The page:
VIEWS: 2 PAGES: 17 POSTED ON: 9/9/2012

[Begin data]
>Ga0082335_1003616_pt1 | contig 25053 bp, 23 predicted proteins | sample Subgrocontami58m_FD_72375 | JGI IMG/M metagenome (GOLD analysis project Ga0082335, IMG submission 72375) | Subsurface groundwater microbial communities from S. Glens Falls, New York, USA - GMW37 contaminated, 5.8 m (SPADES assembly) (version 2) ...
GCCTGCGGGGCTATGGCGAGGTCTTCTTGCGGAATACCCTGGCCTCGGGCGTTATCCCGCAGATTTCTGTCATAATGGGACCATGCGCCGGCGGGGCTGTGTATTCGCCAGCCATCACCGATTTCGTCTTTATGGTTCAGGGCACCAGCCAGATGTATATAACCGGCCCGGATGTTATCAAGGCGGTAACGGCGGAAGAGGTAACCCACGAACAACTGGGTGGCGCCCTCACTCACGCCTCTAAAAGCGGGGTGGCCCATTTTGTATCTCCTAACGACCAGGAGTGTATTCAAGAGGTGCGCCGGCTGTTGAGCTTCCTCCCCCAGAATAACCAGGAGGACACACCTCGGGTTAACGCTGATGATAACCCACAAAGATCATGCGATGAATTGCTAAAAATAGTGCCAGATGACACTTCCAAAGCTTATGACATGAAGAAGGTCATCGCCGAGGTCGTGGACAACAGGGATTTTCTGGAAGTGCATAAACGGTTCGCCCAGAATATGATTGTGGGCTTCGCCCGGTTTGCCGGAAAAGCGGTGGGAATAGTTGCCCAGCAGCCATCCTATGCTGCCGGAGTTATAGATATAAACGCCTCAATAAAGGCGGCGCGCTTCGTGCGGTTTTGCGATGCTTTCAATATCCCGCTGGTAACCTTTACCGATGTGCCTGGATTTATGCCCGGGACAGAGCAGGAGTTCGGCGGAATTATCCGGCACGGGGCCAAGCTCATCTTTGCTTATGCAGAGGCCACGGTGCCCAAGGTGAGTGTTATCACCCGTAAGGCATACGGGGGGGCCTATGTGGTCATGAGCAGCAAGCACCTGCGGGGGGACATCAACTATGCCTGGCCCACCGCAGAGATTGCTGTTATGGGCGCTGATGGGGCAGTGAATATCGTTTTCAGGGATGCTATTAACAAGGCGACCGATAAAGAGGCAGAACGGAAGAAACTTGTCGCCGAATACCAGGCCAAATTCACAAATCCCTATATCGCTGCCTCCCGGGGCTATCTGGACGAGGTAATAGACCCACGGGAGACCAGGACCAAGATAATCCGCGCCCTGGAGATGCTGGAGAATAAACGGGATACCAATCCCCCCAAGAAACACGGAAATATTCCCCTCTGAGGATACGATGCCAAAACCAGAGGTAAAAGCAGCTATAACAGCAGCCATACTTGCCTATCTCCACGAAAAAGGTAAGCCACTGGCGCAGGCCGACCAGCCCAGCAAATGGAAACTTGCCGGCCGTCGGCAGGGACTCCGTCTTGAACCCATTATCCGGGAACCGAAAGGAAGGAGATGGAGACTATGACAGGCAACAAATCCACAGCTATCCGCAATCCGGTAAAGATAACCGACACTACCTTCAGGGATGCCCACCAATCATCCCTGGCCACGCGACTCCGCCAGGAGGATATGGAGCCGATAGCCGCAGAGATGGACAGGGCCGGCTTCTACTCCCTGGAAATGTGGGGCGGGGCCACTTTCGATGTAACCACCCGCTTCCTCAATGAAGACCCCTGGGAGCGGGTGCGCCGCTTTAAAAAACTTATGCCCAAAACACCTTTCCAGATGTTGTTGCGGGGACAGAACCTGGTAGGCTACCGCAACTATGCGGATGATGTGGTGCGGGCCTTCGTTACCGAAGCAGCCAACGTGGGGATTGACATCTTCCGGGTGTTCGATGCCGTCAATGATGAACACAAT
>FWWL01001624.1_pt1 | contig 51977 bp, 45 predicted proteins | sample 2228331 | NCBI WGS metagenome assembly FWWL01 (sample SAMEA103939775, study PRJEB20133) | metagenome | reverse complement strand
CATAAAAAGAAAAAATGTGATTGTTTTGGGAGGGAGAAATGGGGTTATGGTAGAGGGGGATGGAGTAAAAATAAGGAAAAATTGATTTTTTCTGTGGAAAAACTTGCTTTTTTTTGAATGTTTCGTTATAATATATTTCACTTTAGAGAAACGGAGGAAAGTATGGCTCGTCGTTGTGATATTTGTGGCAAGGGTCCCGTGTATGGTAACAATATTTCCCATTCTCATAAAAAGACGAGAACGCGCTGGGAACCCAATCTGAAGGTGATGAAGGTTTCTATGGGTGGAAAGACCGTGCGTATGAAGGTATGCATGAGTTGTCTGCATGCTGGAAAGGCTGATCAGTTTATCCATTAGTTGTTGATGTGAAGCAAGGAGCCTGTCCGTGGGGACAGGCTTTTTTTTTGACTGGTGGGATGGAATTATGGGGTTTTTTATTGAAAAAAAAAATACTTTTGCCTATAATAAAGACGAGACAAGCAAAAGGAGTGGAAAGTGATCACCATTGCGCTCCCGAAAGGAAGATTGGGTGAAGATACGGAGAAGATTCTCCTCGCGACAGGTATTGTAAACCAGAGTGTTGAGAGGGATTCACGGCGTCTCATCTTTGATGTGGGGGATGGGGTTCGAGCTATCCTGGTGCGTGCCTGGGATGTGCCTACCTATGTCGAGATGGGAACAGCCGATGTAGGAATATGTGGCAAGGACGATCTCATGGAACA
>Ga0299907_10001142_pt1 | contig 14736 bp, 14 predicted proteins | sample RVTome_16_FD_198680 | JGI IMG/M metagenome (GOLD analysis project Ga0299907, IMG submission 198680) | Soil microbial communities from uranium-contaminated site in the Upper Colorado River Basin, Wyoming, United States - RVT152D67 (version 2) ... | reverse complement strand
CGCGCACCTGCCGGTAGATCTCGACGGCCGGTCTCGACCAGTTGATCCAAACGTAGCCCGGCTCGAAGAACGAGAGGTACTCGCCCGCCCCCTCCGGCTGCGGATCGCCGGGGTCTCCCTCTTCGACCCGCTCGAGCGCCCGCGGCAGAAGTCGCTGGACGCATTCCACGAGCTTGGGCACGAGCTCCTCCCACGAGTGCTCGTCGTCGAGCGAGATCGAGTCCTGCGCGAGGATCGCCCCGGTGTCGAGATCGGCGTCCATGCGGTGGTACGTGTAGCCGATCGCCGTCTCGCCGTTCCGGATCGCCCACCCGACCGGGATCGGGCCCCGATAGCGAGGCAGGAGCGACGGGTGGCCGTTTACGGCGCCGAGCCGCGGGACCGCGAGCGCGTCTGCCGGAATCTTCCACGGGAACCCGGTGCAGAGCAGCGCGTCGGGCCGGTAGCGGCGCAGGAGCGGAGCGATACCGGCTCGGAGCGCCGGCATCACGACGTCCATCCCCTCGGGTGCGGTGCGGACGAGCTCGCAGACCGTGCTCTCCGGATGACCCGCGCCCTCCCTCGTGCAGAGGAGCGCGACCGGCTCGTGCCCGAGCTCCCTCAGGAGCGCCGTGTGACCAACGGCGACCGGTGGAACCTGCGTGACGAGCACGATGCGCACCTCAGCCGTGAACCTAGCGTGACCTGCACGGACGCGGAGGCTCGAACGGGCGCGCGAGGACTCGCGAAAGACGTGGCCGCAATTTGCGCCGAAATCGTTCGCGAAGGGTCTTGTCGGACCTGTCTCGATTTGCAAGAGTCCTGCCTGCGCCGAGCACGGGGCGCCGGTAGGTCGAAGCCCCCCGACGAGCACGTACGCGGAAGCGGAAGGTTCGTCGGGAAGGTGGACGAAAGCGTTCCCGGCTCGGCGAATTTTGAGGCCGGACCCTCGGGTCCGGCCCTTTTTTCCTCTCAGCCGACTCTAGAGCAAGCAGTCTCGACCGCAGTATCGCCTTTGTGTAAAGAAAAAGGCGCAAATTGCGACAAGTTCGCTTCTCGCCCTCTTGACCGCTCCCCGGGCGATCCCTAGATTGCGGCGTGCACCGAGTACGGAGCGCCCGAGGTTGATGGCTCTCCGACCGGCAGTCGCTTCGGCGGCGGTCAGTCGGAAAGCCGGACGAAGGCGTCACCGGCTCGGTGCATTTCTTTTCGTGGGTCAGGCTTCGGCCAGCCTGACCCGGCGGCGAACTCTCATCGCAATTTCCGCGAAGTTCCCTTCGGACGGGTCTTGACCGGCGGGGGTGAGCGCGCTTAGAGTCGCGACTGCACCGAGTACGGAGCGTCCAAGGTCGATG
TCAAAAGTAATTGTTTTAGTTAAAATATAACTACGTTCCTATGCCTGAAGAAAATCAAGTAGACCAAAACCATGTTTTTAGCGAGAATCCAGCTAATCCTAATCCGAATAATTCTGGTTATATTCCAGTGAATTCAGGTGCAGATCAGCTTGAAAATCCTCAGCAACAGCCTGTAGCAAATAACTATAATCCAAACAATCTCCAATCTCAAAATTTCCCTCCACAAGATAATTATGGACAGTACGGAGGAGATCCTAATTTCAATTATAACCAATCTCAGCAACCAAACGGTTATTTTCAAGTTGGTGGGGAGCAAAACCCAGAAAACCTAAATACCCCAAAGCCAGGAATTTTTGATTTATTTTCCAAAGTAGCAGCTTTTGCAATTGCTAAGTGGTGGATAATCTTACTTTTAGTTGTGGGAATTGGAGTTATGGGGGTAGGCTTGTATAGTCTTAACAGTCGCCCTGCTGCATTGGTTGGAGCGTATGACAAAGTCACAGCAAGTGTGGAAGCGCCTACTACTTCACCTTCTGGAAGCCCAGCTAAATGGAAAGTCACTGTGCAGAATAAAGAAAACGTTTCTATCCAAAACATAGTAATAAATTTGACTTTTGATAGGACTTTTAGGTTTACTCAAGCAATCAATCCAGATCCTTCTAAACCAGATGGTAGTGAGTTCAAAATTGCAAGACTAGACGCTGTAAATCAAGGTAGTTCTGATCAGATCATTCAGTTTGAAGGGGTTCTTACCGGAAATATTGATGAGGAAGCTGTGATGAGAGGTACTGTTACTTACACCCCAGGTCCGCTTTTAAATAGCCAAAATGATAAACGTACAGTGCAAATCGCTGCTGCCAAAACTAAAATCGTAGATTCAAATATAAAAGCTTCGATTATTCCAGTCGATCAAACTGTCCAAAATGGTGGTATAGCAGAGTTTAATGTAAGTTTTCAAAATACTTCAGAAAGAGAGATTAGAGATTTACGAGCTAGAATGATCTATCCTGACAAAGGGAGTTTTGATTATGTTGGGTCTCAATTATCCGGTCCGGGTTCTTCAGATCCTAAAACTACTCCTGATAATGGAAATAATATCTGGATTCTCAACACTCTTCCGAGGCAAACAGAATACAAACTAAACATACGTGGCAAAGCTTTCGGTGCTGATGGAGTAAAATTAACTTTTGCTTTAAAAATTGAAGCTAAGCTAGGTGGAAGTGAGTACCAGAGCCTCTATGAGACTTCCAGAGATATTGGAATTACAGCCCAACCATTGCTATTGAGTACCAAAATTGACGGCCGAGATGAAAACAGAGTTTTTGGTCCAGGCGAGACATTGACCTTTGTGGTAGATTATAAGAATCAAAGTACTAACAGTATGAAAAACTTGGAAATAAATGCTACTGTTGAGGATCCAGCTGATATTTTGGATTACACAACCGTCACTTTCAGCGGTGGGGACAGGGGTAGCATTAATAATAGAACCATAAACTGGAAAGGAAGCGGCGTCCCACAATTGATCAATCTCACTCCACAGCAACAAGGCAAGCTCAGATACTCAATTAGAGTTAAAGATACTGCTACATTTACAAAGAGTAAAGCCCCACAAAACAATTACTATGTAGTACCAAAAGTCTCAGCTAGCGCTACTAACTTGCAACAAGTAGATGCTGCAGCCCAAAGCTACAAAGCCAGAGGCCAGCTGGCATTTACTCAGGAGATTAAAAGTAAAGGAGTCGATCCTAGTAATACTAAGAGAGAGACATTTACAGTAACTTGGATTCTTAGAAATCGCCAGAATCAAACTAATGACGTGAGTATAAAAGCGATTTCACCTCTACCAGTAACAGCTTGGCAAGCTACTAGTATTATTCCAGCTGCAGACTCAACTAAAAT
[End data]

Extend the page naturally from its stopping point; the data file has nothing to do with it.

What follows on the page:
Angie’s Ironman Hawaii Race Report, 2007 Ironman Hawaii was the best thing to happen to my family in a very long time. Without the race, we never would have taken the holiday, and I can honestly say that the holiday and the race, have created so many outstanding memories for the Anderson Clan, that this journey will stay close to our hearts for a very long time. Leading up to the race many of you know I was a basket case. I didn’t want to go, and every time I talked about it I’d cry. I was tired and burnt out. Well, thanks to talks with Janice, Jaimie, Carmen, Dave and many others, I got my head out of my arse and worked towards seeing this race as a gift; an opportunity that many triathletes might not ever get. I needed to appreciate the “gift” in the words of the great Garny Baker! If Jaimie Roth hadn’t been here training for the same race, I might not have made it though. He put up with me on several rides around Horsecreek Loop. He got me on my bike, and an easy ride for him, was a quality ride for me, so I got the better end of the deal. Jaimie talked me through the race, and heightened my fears to the point I was just about to break, only to calm me down again and tell me it’s not that bad! (He enjoys seeing me squirm!) Thank you Jaimie! As I worked my head around accepting the “gift” of Ironman Hawaii, I also formulated my plan for the race. I didn’t believe that I had it in me to dig deep at another IM race this year; truth be known, I didn’t want too. IMCDA and IMC were epic days… days where I did better than I believed I was capable of…especially at IMC. IMH was going to be a different day. I was there to enjoy it. In one of my moments of despair that I had to do another Ironman, Janice McCaffrey said to me “Why do you do triathlon?” I didn’t even have to think of the answer; it came out instantly. I love being fit… that feeling that you can do what you ask your body to do on any given day. I love to swim, bike and run. I love the people in triathlon… the Ironman family. To Janice it was very simple. She said “Well, what’s different about this. Just go swim, bike and run. The rest will fall into place.” Once I accepted the simplicity of the task, I was able to move forward and be happy. My goals for this race were unlike any other race I’ve ever done. I was going to maintain “my spirit of the race” which was to smile, to be thankful, and to congratulate and support athletes and volunteers at every opportunity. Looking back, I was epically successful at meeting my goals. The race, well… as much as I said I never wanted to do this race, I am so glad I went and look forward to going back one day. (Yes Jaimie… you are right once again! I said I’d never go, you said I would, and I did. I said I’d never go back, you said I would, and I want to. Glad you know what’s going on in my head!) I can honestly say that going to Kona as a spectator and going as an athlete are 2 very different experiences. Last year, it felt like any other Ironman. This year, I got it… I felt the magic of the island that I so badly missed last year when I went to cheer and volunteer. It was surreal being there as an athlete. Chrystie from CDA and I were glued at the hips from when I arrived Tuesday night to race start Saturday morning. She was a very important part of my race experience, as was Katie Frauts, a teacher from Springbank High School. Katie was in quite a pickle when her bike didn’t arrive in Kona. She ended up hanging with Chrystie and I all day Wednesday which was a beautiful thing. We had our treasure hunt and had SO much fun! Who knew triathlon supply companies threw free stuff at you when you qualified for the World Championships! By the end of our hunt, we had a big bag of Goo stuff, a brand new fuel belt, and a bunch of Hammer nutrition product to use. We also got a free visor from Triks and I got a free Infinit visor! This was so much fun! (I didn’t have a camera with me for these few days so I don’t have pictures.) We then did the obligatory stop at the merchandise tent, and met a lady, Cathy, who was an athlete and a writer hired to do an article for Geezer magazine! When she found out we were both 40, she asked if she could interview us as that magazine was for “geezers” over 40! We had a blast with this! (Katie was bit young for this opportunity but she did get her bike on Thursday morning, so her world was falling into place too!) At dinner that night Desiree Ficker came into get Vietnamese take out. We oogled her and headed home to bed! Thursday was time to get to business. We had to go to the “Masters Lady’s Brunch” in the morning, followed by our interview with Geezer, followed by a massage. Don’t you think we weren’t working hard! We felt like we were on “Lifestyles of the Rich and Famous”! We did sneak in a swim and a ride that day too. This is also the day that Chrystie and I were wearing our Team Tri Life jersey at Starbucks. A gal walking in asked if we were from Canada, and we ended up chatting. Turns out, she recognized the jersey from IMC, and she was a pro doing her 6th IM race. She gave a few suggestions that I think saved my life. One was to take a non-drowsy anti nausea pill before the swim. I was queasy every time I swam, so I was game to give it a go. The other was to put a cinnamon flavored chicklett in my cheek to help with the salt flavor. I practiced it on Thur. and went with it on race day. On our ride after Starbucks we met a lovely fellow from Australia named Carlos. He wasn’t in the race but was hoping to qualify soon. We saw him race morning and I was on his plane leaving the island Monday morning. He got a great picture of me smiling in the showers after the swim that I’m hoping he sends me. That’s the way it is in Kona. You just meet people! Side note: At the Master’s Breakfast the keynote speaker was a swim expert named Karlyn Pipes- Neilsen. Chrystie, Cathy (the interviewer for Geezer) and I had a private 1 hour chat with her about swimming. It was fantastic! This woman and her husband fly all over the world giving swim clinics. The great news was that for the most part, her theory around swim techniques really matched mine. She gave me some outstanding drills and tactile teaching tools to use, and I bought her video. I haven’t watched it yet but look forward to once things slow down. This was another amazing experience! Swimming at Dig Me Beach early in the mornings with all the other Iron athletes was spectacular! They even had an aid station on the swim! Yup… 700m out was an aid station where you could get hot coffee, cold coffee, or water! (I stuck with water!) Gordo was on the boat handing out refreshments one morning, and it was nice place to chat with other athletes. My only issue with the aid station was that hanging on the boat made me sea sick, so I couldn’t stay as long as I might have liked too! Picture of directions to the aid station in the ocean! I stole this from slowtwitch. Thursday night was the banquet, and it was the only time I really got to spend with Jaimie Roth from Cochrane. I have to tell you, though, that this banquet didn’t have near the emotion and energy that the IMC banquet does. I don’t know if it’s because it’s so big and outdoors, but nobody clapped or stood up. It was very sedate. The best part for me was recording my greeting for Ironmanlive, and chatting with Jaimie and Myles, another Calgary athlete who I know. Ken and the girls arrived on Thursday night, so my life as a single triathlete hanging out with the best triathletes in the world came to an abrupt stop. Friday was a hard day for the girls, but once they got over their fights about the hair straightener, we managed just fine! Ken of course showed up and immediately got to work on my bike. He made sure it was built correctly and everything was in tip top shape! I decided to use my Zipp wheels as the wind forecasts weren’t that bad. I’m glad I did even though it ended up being quite a windy day. Taking our stuff into transition was surreal again. Having people lined up to watch you take your bike in, counting your “bike, seat, and wheel brands” was a bit overwhelming! It was uncanny though how I kept running into the same people. Matt, a fellow I met on the shuttle bus to get the rental car, was everywhere I was. He’s from Boston and got in on the lottery. He traveled with his wife and baby, and on race morning, I gave him a big hug and wished him well. He saw me during the race and yelled at me a few times, which was so nice. It was lonely out there, and hearing your name called by another athlete made things just a little easier. Thanks Matt! This is Tori, Ali, Ken and I going into transition on Friday. Oh, and the best part of Friday day was that my girls got their picture taken with Andy Baldwin who was “The Bachelor” last year! Chrystie spotted him and I asked about the pic. He was very gracious and Tori and Ali were pumped, once they got over being embarrassed that I asked him for the picture! Our Friday pre-race meal was sushi once again, and it was great sushi too! I have to say, though, that my “ultra relaxed” headspace made me forget things that I never forget before a race. On Friday, the day before the race, I didn’t eat well. Before IMCDA and IMC I had a huge lunch with Salmon, and brown rice and salad. I completely forgot about that. I’ll never know if it affected my day, but it wasn’t the smartest thing to do! On race morning, TV cameras where everywhere in the transition area. I’m walking thru and there’s Norman, and Macca… again, it was surreal! I was very excited to get the numbers that they stamp on you rather than write with a marker! (Stupid, but I always thought it was cool!) Chrystie and I moved our way thru our morning rituals beautifully. We took pics every opportunity we could, and supported each other thru laughter and just a real simple joy to be doing what we love… racing an Ironman. You would have been so proud of me! I was on the beach in the morning, as calm and cool as a cucumber. This was the best head space I’ve ever been in before an IM race, and I think it was because I truly believed I didn’t have anything to prove. I wanted to enjoy my day, and while I knew it was going to be hard, I wasn’t “racing” so I was hoping “hard” would be relative! As we’re standing there, choppers are flying overhead, and the Navy Seals Sky Divers are floating to the water. (Ali really liked this part!) This is where I decided that my mantra for the day was “Tourist Mode”! I was going to use Janice McCaffrey’s description of the first half of a marathon, and be on “Tourist Mode” all day! I stuck to that, and had fun with it! This is me in my fancy new speed suit about 1 hour before race start. It was a spontaneous purchase to say the least, and from my swim split, you wouldn’t think it helped! On the flip side, I felt better standing on the beach with it on since almost every other athlete had one. If anyone wants to buy one of these garments, I know where you can get a used one!!!!!! I was very calm at this point. I just handed Ken the pump and gave the girls a kiss. I was happy and excited to go. The Navy Seals Sky Divers A few really cool things happened early in the day. I have never ever ever been so happy getting out of the water. I swam easy…stupid easy really, but I wasn’t sick and I hadn’t thrown up. The anti nausea pill worked wonders! The gum saved me too although I swallowed the first piece about 1/3 of the way into the swim, and I lost the 2nd piece about 2/3’s of the way thru. The last 20 minutes of that swim in salt water was tough! My mouth was so parched, but I wasn’t sick, so all was good! There are pictures of me grinning ear to ear all the way thru transition. I truly didn’t care that it was the slowest swim of my life. I guessed 1:10, but it was 1:13 in the end. I smiled my way thru T1, and was out on the bike. A picture of the swim start stolen from Slowtwitch.. It was wild doing an open water start. We had to tread water for about 15 min before the gun went off. I ended up chatting with a few gals to pass the time after I lost Chrystie. At first there was lots of room, and then people began to crowd in to the point it was hard to move your legs enough to stay afloat. I just kept moving to try to find open water. The cannon actually went off a few minutes early and surprised us all. I guess they say “go” when the swells are good, not by the clock. The swim wasn’t brutal for me. When people would hit me, I’d tell myself “we’d all have a beer and be friends if we were on the beach” and move to open water. I was staying true to my mantra for the day of celebrating, not racing. There was a current coming back, though, and from what I can tell from my watch, I was about 1:03 to the half way point, and 1:10 coming back. When I got close to the peer it felt like I wasn’t moving forward at all… others told me they felt the same way. I guess that was the waves and current. This was a mild swim from what I understand, though. Another stolen pic from Slowtwitch! Once riding I wondered why I was so happy to get out of the water, and I figured it out. Leading up to the race I knew that I could control my nutrition, my pacing, my attitude, but the one thing I could not control was getting sick in the water. If I could get out of the swim feeling good, I figured the rest of the day would fall into place!!! Mission accomplished! The bike was, well, hot and hard! There was an annoying headwind on the way out on the Queen K… but I had SO much fun! In the first 60k, I only passed 1 fellow and he was 65! He had on white shorts with a very colorful bottom on them! I commented on his shorts and he suggested we trade! I contemplated it but decided the sizing would be off! As people flew by me, I just told myself to stick with my plan. My watts were high… way too high the truth be told, but my HR was right where I wanted it to be. I was staying ahead on my nutrition, and everything was good! I said “good job” to any athlete not going by me at the speed of light who might hear my words. I didn’t get many comments back, but I kept throwing it out there. At aid stations I’d throw kisses to the volunteers and even did a little dance a few times. There was one aid station in particular that was full of kids, and really had fun with my antics! We had what I thought was a wicked cross wind to Hawa, (pronounced HAV-EE) which was to be expected. (People have told me that it can be much worse on bad wind years. This wasn’t and easy wind year though, from what I gather it was probably a typical wind year.) Surprisingly, the cross wind didn’t bother me all that much probably because of riding HW 22 all the time with strong west winds blowing me sideways. (Honestly, I was going 14k/h at times on this uphill stretch to Hawi.) I saw Joe Dixon the IMC race director half way to Hawi and I yelled at him that I was having the time of my life! It was really nice to see a familiar face at that point. People just weren’t that friendly on the course. One thing I loved about this section was watching the pros come down the hill and trying to figure out who they were. I had no idea who was in first place. I spotted McCormick, and Tom Evans thanks to his Bike Barn garb. Stadler was easy to spot too because of the onslaught of TV cameras around him. Other than that, we were guessing who each athlete was. Next time I’ll have to carry an athlete guide with me! (Kidding!) An interesting development for me as they went flying by the other way was that my HR went up! I had to make a conscious effort to slow down as I was revving my engines a bit too much in the excitement of watching the best in the world race by on their bikes. On the climb to Hawi Chrystie and I were riding back and forth. She had passed me early in the ride, and I caught her at about 80k. It was very nice to see her and chat as we passed each other. After the turn at Hawi I didn’t see her again, but she wasn’t far behind. The descent out of Hawi was fast, but scary too because of the cross winds. It was about 8k (I think)of downhill, and then the long grind back to the Queen K started. The wind was a head and cross wind at this point, and while it was tough, I was reeling people in who had flown by me early in the race. This was rewarding, and I continued to say “good job” to almost everyone I passed or who passed me. I figured that when I turned back to Kona on the Queen K we’d have a kick ass tail wind because we had a headwind going out. OOPS! It was NASTY!!! Getting up to 30kph was a big deal. Still, I stayed positive and did my job. At 160k I did a body check and told myself that I felt better at that point than I had at 160k in CDA. Life couldn’t be that bad. My nutrition plan was working great, and I by the end of my ride I had about 1900 calories in from Infinit and 1 gel. My stomach was rock solid! The last 20k were still tough, even though there was an elevation loss, but I maintained my watts, and met a really nice gal, who was instrumental in the success of my day. A small pic of what the road looks like. This is pretty much it. Miles and miles of lava and pavement. By Hawi there is some greenery, but IMC and IMCDA have much prettier bike courses in my opinion! (Watts… I averaged 25 watts higher at Kona than I did at IMC where I was 37 min faster. How’s that for wind! I think I rode really well… the wind was just stronger than I was! The other really cool thing about my watts, was that I averaged 167 for the first 90k, and 165 for the second 90k. This meant I paced well, and I was extremely gratified by this. I guess going easy early in the day paid off… not that it seemed to help my bike split mind you☺) This is me blowing a kiss to Ken and the girls at the start of the bike. Chrystie at the start of the bike. She has arm coolers on, which she said worked really well to keep her comfy! This is Chris McCormick. Look at his running style! Beautiful! Ken really loved watching the pro race. He could not believe the speed they were going around corners on their bikes.. This is the women’s winner Chrissie Wellington. She wore black and was said to be very chatty during the marathon. In her awards banquet speech, she said she didn’t wear a hat or visor because she didn’t have a sponsor! I’m guessing that all will change! This was only her 2nd IM race, and she had won Ironman Korea 7 weeks earlier in 122 degree heat! She ran a 3:14 marathon (I think that’s the time) in that heat. Ken said it was wild watching because no one had any idea who she was! So, into T2… I walked EVERY step! I felt good, was chatty, had no stomach issues, and was happy. I just didn’t feel like running. A bit rebellious I suppose! In the tent in T2, Kayleen the gal I’d been slingshotting with on the bike, sat down beside me. She asked me how I was going to do the run, and I said slowly with lots of walk breaks. She said “me too” and asked if I wanted to do it together. Out we went. In the first 8 miles, she would run faster than me and get ahead, but I walked less and would catch her. After 8 miles, we stayed together until the last 500m when I sent her off to catch a gal who passed us coming down Palini. She was my angel… she took over Elaine Lowry’s job at CDA. Elaine held my hand and gave me energy during the run at CDA. She wasn’t racing, and she gave me all she had. In Kona, Kayleen was my “Elaine” although she was in the race this time. She would walk when I wanted to walk, but encourage me to run sooner than I would have had I been alone. I did the same for her. I allowed myself more walking in this race than I did at my other 2 IM’s this year. At times, I was just tired, but the biggest thing I lacked was that emotional attachment to a result. Without that drive, I didn’t have a desire to dig deep and suffer like I did at CDA and IMC. I had decided before race day that this race, in Hawaii, in Kona, would not be about suffering. I wanted it to be about celebrating, and Kayleen was a big part of my celebration. The run was hot; it was hard, but really, apart from a bit of the “runs” in the last 6k, nothing went wrong. I controlled my day, and achieved my goal of feeling good throughout, being thankful, and supporting others around me. This is me running up Palini about 1 mile into the run. This is the first sighting I had of my sister Nadine, who arrived race morning because of plane delays. The scarf around my neck was a lifesaver! I bought it off runningzombies.com and it has an opening for ice and a chamois inside. At the finish, I was so happy… time didn’t matter, and I’d finished the Hawaii Ironman with my family at my side and Chrystie, Katie, and Jamie on the course with me. I felt good… the best I’ve felt at the finish line all year, and there were no tears… only smiles. Some of our spectators. Chrystie’s kids and husband and my daughter Ali and sister Nadine. It was a hot long day for them, and I was so thankful they were there. Having Terry Baker volunteering at an aid station on the run course was so fun too! She had the whole aid station cheering for me as I ran by. Spectators missing from this pic are Carolyn, Terry, Ken, Tori, Dani and the Benny’s. Everyone of them gave me energy throughout the day. I think doing an Ironman is easier than watching one! THANK YOU! This is Kayleen and I just after the finish line. We walked to get our medals and finisher shirts together, and I met her Dad! Kayleen and I with our medals. I Chrystie and I at the finish. I am so glad I got to share this experience with her. Ali is beside me and Chrystie’s daughter Danika is beside her. Tori, Ali and I at the finish line. This race was a way for me to give back to my kids and husband who have supported me so much through all these crazy years of training and racing. After IMC I asked Ali if she was proud of me. Her response was a sarcastic “sure!” Then I asked her what she was thinking while I was racing. True to Ali’s form, she said “That I wanted you to go faster so we could go to Hawaii!” Mission Accomplished Ali! Now on to the holiday! In the end, the biggest thing about the race for me was meeting people in the days leading up to the race, and seeing them on race day. I love the Ironman community, and it didn’t let me down in Kona. I exchanged emails with several people that I met by chance, and hope to stay in contact with them. I did the run with an amazing teacher from Montana, and got to share the pre-race days and race morning with my good friend Chrystie from CDA. Standing with Chrystie on the beach at the start is a memory I will cherish for many years. We were relaxed and enjoying watching triathletes from all over the world! (Joanna Zieger had some pretty funky pink lipstick on… that was a good distracter too!) Walking to the beach a fellow asked me where I was from. I told him a town by Calgary in Alberta and he asked which one. Well, I’ll be darned! I can’t remember where he was from in the States, but his roommate had lived in Cochrane for a bit. He said “Cochrane… that’s the Boulder Colorado of Canada”! I was so thrilled that he knew of our little community! Oh… I’ve often joked that is was my biggest IM goal to make the post race video. Well, not only did I make it on the IMC broadcast… OK, so you can’t see my face and I’m running away from the camera, but I know it’s me… but I also made the IMH video!!! Yup… right there, in the dark, running with the moon at my back with 3 others up out of the energy lab. Again, you can’t tell it’s me, but I know, so I can know knock “make the video” off my goal list!!!! We didn’t get a copy of the video but you can watch it here http://vnews.ironmanlive.com/events/ironman/worldchampionship/?show=avlinks&y=2 007 Go to awards banquet part 2, and the post race video is pretty close to the start of that segment. Monday after the race we flew to Kauai and had the most amazing holiday at a house that truly is beyond my comprehension of living. A wonderful fellow named Robert told me once that if I ever qualified for Kona to let him know and we could use his house in Kauai. I never believed I’d do the race, so my odds of seeing his house were slim. That all changed when I qualified, and Robert allowed us the opportunity of a lifetime with a stay in his mansion in Kauai. It was a 5 min drive from the most amazing beach, and had a pool and tons of room. We are still overwhelmed by his incredible generosity, and again, I am so thankful to be a part of the Ironman Family. On the holiday my sister Nadine, my Mom, my 2 nephews, and my family had a week that surpassed all expectations. The island was beautiful and we relaxed taking in as much as we could in 6 days. Ali and I at the Luau. My Mom, sister Nadine, and Tori at the Luau. Tori and Ali on a zodiac boat tour of the Napali Coast. No dolphin sighting today, but it was a spectacular trip! Ken, the girls and I at a big canyon that starts with a “W”! I don’t want to try to spell it! We thought we were lost going to this beach. We had to drive on “road” through a sugar cane field where our avg. speed was about 5kph. It was bumpy, single road, and we had no idea if we were going anywhere! Out of the blue popped this amazing beach, with only about 20 people on it. It’s 15km long and part of the Napali Coast. There was a bunch of surfers riding the waves, and one woman was schooling all the others on how to surf! The locals said these waves were small, but to us they were HUGE! Tori… maybe there’s a triathlete hiding in there somewhere! This is me finishing a great ride in on the boogie board! The waves at this beach could be wild! We loved it here and spend several hours playing in the surf! This is Tori and Ali and their cousins Bryce and Reed at Breneckies Beach. (Sp?) T That’s all the pictures I have access too. If you’ve made it this far, thanks for looking in on our Kona experience, 2007. We hope to make it back one day… I guess I better get training! Aloha!